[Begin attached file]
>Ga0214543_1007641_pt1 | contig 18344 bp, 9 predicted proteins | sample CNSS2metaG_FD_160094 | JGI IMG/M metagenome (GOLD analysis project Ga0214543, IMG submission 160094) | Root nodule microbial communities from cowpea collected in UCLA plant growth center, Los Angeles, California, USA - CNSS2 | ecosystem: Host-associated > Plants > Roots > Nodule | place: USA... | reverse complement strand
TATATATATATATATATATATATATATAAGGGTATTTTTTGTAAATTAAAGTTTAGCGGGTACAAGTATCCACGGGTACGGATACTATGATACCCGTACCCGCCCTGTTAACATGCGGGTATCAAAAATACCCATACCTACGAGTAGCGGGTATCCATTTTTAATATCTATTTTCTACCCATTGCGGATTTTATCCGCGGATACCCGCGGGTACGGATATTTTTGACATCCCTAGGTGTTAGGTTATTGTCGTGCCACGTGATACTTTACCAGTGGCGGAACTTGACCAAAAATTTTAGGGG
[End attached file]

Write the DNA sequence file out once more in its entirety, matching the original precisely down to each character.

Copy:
>Ga0214543_1007641_pt1 | contig 18344 bp, 9 predicted proteins | sample CNSS2metaG_FD_160094 | JGI IMG/M metagenome (GOLD analysis project Ga0214543, IMG submission 160094) | Root nodule microbial communities from cowpea collected in UCLA plant growth center, Los Angeles, California, USA - CNSS2 | ecosystem: Host-associated > Plants > Roots > Nodule | place: USA... | reverse complement strand
TATATATATATATATATATATATATATAAGGGTATTTTTTGTAAATTAAAGTTTAGCGGGTACAAGTATCCACGGGTACGGATACTATGATACCCGTACCCGCCCTGTTAACATGCGGGTATCAAAAATACCCATACCTACGAGTAGCGGGTATCCATTTTTAATATCTATTTTCTACCCATTGCGGATTTTATCCGCGGATACCCGCGGGTACGGATATTTTTGACATCCCTAGGTGTTAGGTTATTGTCGTGCCACGTGATACTTTACCAGTGGCGGAACTTGACCAAAAATTTTAGGGG